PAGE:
CHAMPAIGN — Kerris Lee is Champaign's newest school board member after the board selected him for the spot Monday.
Lee, who is 30 and lives in Savoy, will serve until April 2015. The seat was left open when former board member Stig Lanesskog resigned in June.
Board policy required the school board to choose his replacement within 45 days.
The board interviewed six candidates for the seat Monday and deliberated for about 45 minutes in closed session. The board voted 5-0 to select Lee, with member Kristine Chalifoux absent.
He will be sworn in Aug. 5.
Lee said he was "immensely honored" to be selected. He plans to learn about the school district by speaking individually with staff members and other school board members, as well as members of the community.
He hopes to work with the school district to address the way it handles bullying, including online and students excluding each other.
He's also interested in kindergarten readiness and is working with students from Parkland College and the University of Illinois to create a kindergarten readiness app for the United Way, he said.
He said he plans to learn more about the school district's facilities and talk with community members before forming opinions on how the school district should deal with its aging buildings.
That topic, including where to locate a replacement for Central High School, has been an ongoing discussion for several years.
Lee said he also hopes to keep in touch with the other five candidates who interviewed in open session Monday "and incorporate their ideas, as well," he said.
School board President Laurie Bonnett said she saw her part in choosing a new board member as "a big responsibility" and said all six candidates offered different perspectives.
She said board members were looking for a candidate with skills and interests that complemented the current board and brought energy and expertise to the seat.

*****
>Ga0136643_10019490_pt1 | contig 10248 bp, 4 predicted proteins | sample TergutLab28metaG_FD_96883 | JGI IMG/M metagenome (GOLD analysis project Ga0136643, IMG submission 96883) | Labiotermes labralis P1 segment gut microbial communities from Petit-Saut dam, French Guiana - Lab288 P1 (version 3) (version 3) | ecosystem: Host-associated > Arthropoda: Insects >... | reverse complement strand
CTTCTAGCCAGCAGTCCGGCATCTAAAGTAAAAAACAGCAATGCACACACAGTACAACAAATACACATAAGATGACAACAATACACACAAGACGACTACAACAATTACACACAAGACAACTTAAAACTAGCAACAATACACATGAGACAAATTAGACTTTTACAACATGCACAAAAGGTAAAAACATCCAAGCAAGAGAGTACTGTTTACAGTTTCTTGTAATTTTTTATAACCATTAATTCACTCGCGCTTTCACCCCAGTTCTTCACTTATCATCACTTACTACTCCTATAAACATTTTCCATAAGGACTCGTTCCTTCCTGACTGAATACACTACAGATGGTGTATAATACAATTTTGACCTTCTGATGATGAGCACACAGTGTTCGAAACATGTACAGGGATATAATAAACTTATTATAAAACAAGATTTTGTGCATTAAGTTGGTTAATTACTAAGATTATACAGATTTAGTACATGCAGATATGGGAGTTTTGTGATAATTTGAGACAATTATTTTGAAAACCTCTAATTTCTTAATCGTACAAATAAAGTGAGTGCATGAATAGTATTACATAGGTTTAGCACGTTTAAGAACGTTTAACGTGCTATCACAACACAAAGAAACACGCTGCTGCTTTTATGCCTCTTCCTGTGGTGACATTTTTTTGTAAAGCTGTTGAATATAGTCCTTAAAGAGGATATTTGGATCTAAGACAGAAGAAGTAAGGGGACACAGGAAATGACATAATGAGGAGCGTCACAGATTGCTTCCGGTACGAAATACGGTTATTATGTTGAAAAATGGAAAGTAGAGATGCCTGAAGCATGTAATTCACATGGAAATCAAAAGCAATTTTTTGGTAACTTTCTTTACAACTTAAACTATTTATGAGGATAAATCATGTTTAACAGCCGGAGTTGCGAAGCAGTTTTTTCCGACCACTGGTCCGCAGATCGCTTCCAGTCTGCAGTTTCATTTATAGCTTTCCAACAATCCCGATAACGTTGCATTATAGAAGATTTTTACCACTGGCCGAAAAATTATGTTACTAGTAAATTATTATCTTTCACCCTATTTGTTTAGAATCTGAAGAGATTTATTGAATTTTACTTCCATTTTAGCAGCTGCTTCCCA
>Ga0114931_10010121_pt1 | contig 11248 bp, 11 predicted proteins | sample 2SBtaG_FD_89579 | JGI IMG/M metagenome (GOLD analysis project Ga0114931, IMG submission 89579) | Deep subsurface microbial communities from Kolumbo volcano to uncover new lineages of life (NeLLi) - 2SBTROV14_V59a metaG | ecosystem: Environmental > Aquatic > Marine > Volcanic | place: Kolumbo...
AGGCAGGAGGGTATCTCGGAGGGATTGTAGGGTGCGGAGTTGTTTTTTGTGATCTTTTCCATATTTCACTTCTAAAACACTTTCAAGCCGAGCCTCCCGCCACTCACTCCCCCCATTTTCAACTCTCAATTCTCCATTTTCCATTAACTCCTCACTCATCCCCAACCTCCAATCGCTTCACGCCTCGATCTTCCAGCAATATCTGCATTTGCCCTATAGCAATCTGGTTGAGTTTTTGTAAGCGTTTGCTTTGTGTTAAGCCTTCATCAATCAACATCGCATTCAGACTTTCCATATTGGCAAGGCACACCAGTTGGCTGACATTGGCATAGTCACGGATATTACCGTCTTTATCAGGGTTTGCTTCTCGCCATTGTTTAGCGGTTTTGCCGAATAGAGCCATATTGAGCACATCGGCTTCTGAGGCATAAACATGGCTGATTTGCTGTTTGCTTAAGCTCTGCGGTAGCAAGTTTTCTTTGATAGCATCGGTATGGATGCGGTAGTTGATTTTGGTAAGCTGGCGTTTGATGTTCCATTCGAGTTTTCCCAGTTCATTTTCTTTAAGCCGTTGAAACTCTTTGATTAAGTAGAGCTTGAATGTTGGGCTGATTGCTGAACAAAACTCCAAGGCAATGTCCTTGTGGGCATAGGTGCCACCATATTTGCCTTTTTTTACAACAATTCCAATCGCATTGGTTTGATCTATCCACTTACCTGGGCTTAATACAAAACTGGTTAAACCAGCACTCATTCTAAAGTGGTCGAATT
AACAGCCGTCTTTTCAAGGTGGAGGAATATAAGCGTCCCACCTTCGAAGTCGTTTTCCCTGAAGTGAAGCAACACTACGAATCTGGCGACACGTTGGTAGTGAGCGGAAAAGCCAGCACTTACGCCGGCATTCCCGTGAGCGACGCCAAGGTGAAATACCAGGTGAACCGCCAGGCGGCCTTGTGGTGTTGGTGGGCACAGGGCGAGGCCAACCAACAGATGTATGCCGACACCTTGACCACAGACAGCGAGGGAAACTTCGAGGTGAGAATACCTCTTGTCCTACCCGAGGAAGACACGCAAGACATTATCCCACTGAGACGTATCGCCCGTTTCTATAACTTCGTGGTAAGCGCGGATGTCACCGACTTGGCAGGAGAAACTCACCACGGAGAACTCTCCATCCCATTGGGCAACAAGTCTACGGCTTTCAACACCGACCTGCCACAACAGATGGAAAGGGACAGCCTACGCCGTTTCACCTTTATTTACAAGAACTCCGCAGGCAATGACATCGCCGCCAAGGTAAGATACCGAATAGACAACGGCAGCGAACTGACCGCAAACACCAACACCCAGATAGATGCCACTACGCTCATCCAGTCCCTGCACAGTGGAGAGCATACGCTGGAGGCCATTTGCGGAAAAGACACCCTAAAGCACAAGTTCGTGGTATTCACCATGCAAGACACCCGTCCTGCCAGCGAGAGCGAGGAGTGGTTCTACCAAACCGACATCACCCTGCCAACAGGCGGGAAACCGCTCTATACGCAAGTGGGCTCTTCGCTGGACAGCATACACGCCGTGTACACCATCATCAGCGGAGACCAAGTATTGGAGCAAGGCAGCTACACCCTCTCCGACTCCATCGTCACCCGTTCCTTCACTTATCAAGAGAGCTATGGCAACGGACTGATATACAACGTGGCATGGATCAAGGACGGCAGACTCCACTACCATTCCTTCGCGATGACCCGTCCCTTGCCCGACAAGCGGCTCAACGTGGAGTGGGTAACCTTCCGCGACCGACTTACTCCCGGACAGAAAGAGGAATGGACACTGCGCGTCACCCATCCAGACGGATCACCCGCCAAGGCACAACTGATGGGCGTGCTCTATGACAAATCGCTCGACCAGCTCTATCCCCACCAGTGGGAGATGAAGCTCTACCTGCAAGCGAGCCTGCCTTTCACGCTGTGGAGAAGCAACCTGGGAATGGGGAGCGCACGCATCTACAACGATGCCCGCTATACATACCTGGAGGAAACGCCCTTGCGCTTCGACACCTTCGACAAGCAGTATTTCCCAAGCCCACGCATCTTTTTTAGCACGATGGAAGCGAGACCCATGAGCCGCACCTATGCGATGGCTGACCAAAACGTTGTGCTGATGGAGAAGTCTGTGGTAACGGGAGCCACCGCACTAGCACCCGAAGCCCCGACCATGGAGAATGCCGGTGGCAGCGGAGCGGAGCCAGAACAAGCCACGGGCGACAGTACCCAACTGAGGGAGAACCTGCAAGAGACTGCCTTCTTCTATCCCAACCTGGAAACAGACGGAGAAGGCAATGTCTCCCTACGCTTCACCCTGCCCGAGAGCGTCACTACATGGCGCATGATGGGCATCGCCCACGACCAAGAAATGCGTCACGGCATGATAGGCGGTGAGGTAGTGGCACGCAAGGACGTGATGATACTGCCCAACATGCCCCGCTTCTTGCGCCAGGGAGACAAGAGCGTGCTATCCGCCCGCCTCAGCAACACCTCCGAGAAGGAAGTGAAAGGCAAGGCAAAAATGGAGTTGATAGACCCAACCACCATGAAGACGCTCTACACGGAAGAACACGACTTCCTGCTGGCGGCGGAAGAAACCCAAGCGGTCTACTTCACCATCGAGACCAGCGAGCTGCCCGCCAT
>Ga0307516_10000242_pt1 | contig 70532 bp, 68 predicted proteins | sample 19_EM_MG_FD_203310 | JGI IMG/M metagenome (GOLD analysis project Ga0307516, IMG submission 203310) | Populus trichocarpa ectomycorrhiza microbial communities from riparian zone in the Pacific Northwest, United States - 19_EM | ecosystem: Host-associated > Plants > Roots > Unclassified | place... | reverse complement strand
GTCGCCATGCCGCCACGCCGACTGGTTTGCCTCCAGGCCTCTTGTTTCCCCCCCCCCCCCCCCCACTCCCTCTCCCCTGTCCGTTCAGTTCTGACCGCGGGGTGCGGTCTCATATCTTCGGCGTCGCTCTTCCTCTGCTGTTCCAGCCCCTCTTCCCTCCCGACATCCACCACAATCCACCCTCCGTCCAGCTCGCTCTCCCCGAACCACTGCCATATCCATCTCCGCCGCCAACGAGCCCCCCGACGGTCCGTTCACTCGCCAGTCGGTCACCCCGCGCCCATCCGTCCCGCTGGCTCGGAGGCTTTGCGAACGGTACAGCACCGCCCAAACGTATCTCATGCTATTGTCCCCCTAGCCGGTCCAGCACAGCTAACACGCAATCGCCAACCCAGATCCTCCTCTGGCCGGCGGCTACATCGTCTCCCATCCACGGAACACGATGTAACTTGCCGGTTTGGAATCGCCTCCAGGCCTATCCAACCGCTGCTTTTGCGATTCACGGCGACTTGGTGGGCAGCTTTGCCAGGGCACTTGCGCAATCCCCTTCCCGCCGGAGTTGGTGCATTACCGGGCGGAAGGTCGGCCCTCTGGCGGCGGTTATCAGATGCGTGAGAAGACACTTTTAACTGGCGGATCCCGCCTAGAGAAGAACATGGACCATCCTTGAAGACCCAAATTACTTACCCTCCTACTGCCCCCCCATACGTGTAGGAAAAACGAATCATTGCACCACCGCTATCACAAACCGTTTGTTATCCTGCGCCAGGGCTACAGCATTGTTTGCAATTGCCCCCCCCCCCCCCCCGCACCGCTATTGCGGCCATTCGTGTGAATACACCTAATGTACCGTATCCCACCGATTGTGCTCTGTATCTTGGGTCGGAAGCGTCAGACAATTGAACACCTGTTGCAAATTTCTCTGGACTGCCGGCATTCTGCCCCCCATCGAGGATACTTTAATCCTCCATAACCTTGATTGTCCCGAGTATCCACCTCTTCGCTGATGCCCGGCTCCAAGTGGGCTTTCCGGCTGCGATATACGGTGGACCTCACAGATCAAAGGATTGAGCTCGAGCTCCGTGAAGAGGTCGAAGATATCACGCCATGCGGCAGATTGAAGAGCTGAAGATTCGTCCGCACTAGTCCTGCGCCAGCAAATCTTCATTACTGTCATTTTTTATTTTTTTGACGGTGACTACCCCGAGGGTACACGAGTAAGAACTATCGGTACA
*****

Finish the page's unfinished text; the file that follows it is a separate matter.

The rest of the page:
"We felt Kerris was the top candidate to do that," Bonnett said.
During the interview, board members asked all six candidates the same questions, including about how their personal and professional interests provide insight into the issues the school district faces and how they fit in with the current board.
They also asked candidates how they thought the school district could create a positive learning environment, how they would work to continue what the school district gained while it was under a federal consent decree and how they see the school district making decisions with community members.
The applicants were also able to give short opening and closing statements about themselves and why they wanted to serve on the board.
During the interview, Lee spoke about how he founded a group called Illini for Kids, which connects the school district with the University of Illinois and Parkland College, and how it's resulted in a K-12 computer programming curriculum. As an entrepreneur who's a partner in an information technology firm, Lee told the board he's a "problem solver" who believes in educating kids for the jobs that will be in demand when they finish school. He sees Champaign as a unique town, he told the board during the interview, and he wants to make a difference.
"I have a servant's heart that I want to commit to everyone else," he said.